Differences between Boy & Girl Puppies – What’s Right for You?

Differences between Boy & Girl Puppies – What’s Right for You?

Differences between Boy & Girl Puppies – What’s Right for You?

Mini Aussdoodle Girl Puppy

Mini Aussdoodle Girl Puppy

Speaking very generally about male dogs…

Males tend to be more stable in mood than females – less prone to emotional swings. An elderly gentleman said of his big male dog, “He’s as reliable as rain in Seattle, he is. Summer or winter, morning or night, Ringo is as dependable as ever.”

Some may also say “male dogs are bolder and more aggressive than females” and use the fact that most police and military dogs are males… However, in general these dogs are also more aggressive and assertive type dog breeds.

Breed matters alot!

This statement really has more to do with the breed of male dog and less to do with the gender of the dog.

In some breeds, it’s the female who tends to be a bit “sharper” and more aggressive, while the males are described as “affectionate goofballs” or “big ol’ softies.”

And that’s exactly how Dreamydoodles would describe our Labradoodles boys! Big ole sweeties who are more go with the flow and less likely to become upset by trivial changes in their routines etc. Never had an aggressive Doodle. Period.

Advice on the pros and cons of neutering a male dog.

Speaking very generally about female dogs…

Female dogs are more prone to mood swings. They can be sweet and loving when they’re happy – but a bit on the sulky side when they really, really don’t like something.

Now mind you, I’m a proud member of the fairer sex myself. But I must admit that female dogs are experts at giving you That Dirty Look when something isn’t to their liking.

Female dogs are often less physical than males, less “in your face” than male dogs. Females are affectionate, absolutely, but often on their own terms. They may request petting, then assert their independence by walking away when they’ve had enough.

Female dogs are opinionated and often manipulative. If they don’t want to do something, they may try to work their charming wiles with you. If that doesn’t work, they may become passively resistant or slink around with their tail down and ears back. Or give you one of those patented “looks.” Some owners find this exasperating, while others find it amusing.

See my advice on the pros and cons of spaying a female dog.

My daughter playing with the dogs and their agility tunnel!

Which sex is better for YOU?

There are some Special Circumstances that might point you in the direction of one sex or the other.

Consider your size preference.

If you’re looking for a medium, large, or giant breed with a medium or high risk of aggression toward people and/or toward other dogs… a female is more likely to be smaller and easier to handle.

Prince Standard Poodle Sire

Prince Standard Poodle Sire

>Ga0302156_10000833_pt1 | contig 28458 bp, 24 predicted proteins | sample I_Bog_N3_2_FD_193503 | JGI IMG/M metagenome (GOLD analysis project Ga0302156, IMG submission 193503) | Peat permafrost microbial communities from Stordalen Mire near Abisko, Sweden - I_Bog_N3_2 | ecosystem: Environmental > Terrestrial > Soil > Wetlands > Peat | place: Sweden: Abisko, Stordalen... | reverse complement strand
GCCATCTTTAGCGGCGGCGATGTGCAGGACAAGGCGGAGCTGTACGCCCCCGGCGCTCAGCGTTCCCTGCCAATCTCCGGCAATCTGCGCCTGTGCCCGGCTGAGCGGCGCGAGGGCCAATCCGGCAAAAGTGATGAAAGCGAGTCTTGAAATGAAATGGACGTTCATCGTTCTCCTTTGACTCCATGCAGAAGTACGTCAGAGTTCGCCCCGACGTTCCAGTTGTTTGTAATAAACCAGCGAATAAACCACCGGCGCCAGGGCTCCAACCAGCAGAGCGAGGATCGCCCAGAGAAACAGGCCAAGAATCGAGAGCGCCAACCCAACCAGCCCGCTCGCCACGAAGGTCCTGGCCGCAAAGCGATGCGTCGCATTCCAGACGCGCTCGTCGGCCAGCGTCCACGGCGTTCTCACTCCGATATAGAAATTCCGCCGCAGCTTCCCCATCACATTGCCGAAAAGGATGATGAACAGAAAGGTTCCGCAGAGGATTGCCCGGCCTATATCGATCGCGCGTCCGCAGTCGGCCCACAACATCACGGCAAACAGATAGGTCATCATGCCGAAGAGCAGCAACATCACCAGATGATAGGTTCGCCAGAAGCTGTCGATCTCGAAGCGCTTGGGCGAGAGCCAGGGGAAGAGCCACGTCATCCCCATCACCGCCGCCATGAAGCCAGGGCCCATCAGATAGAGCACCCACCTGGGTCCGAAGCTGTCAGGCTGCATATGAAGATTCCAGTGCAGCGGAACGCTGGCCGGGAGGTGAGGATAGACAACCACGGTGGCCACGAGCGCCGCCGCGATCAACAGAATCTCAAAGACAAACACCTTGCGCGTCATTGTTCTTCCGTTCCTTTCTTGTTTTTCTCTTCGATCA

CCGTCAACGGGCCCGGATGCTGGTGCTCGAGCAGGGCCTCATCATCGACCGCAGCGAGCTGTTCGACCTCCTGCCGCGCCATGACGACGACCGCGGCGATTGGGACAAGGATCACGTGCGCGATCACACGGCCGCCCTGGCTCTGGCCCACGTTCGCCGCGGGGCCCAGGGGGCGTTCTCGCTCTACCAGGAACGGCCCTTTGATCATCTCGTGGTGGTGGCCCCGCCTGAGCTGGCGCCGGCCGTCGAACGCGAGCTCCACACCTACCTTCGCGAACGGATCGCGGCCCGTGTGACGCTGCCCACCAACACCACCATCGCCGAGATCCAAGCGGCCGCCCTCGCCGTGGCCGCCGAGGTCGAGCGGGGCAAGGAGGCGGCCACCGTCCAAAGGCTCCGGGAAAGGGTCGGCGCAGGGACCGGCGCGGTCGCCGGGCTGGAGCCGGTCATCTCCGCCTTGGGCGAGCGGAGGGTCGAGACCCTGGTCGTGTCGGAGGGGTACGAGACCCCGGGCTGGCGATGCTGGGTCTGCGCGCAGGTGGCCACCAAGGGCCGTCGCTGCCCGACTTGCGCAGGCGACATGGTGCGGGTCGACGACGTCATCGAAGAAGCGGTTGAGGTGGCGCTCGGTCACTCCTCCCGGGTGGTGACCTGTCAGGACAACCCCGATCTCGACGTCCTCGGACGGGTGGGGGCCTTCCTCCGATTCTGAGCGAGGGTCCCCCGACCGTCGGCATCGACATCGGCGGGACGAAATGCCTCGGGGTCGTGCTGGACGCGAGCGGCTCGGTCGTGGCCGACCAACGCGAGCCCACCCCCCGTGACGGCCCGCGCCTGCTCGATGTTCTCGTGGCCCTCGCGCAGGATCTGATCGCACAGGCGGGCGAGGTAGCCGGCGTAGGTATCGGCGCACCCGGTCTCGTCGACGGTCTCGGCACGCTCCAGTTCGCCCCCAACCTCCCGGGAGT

Consider the other dogs in your household.

First, if your current dog has a high risk of aggression toward other dogs, I recommend that you stop right now.

I can’t tell you how many owners have called me after bringing home a female Rottweiler when they already had a female Akita or Alaskan Malamute or American Bulldog. Then I’m called in six months later because the two females are at each other’s throats and the household is in chaos.

Are you surprised that those two dogs are female, rather than male? Yes, males have more of a reputation for fighting with each other, and yet many male-on-male fights are more posturing, shoving, skirmishing, and a few bites at each other. Whereas for their sheer ferocity, female-on-female battles are the worst of all. They tear viciously at each other, can be difficult to separate without getting bitten yourself, and they never forgive or forget.

It isn’t fair to your current high-aggression dog to upset his or her world by bringing home an “invader.” More importantly, it isn’t fair to a new dog to put him or her into a situation where fear, stress, or injury could easily occur. The moral is, keep a high-aggression dog as a single dog.

If your current dog isn’t really aggressive, but is a bit on the jealous or pushy side, make sure your new dog is the opposite sex AND a breed with a LOW risk of aggression (like a Lab or Golden Retriever).

If your current dog is good with other dogs, make sure the new dog is a breed with a LOW (or maybe MEDIUM) risk of aggression. If it’s MEDIUM, go with the opposite sex, to be safe. If it’s LOW, either sex should work.

Remember that when you mix the sexes, you either need to neuter one of both dogs, or else you need to be very careful to keep the dogs apart when the female is in heat.

Bite inhibition Mom and Puppy

Consider the dogs in your neighborhood.

If your next-door neighbor has an aggressive dog, you may want to get the opposite sex to avoid fence-fighting.

If an aggressive dog roams loose in your area, and you’re unable to get its irresponsible owner (or Animal Control) to stop it, again you might be wise to get a dog of the opposite sex, else your daily walks may become stressful.

This article was originally written by Michele Weston and then I’ve added some of my own thoughts to this page as well.

About the author: Michele Welton has over 40 years of experience as a Dog Trainer, Dog Breed Consultant, and founder of three Dog Training Centers. An expert researcher and author of 15 books about dogs, she loves helping people choose, train, and care for their dogs.

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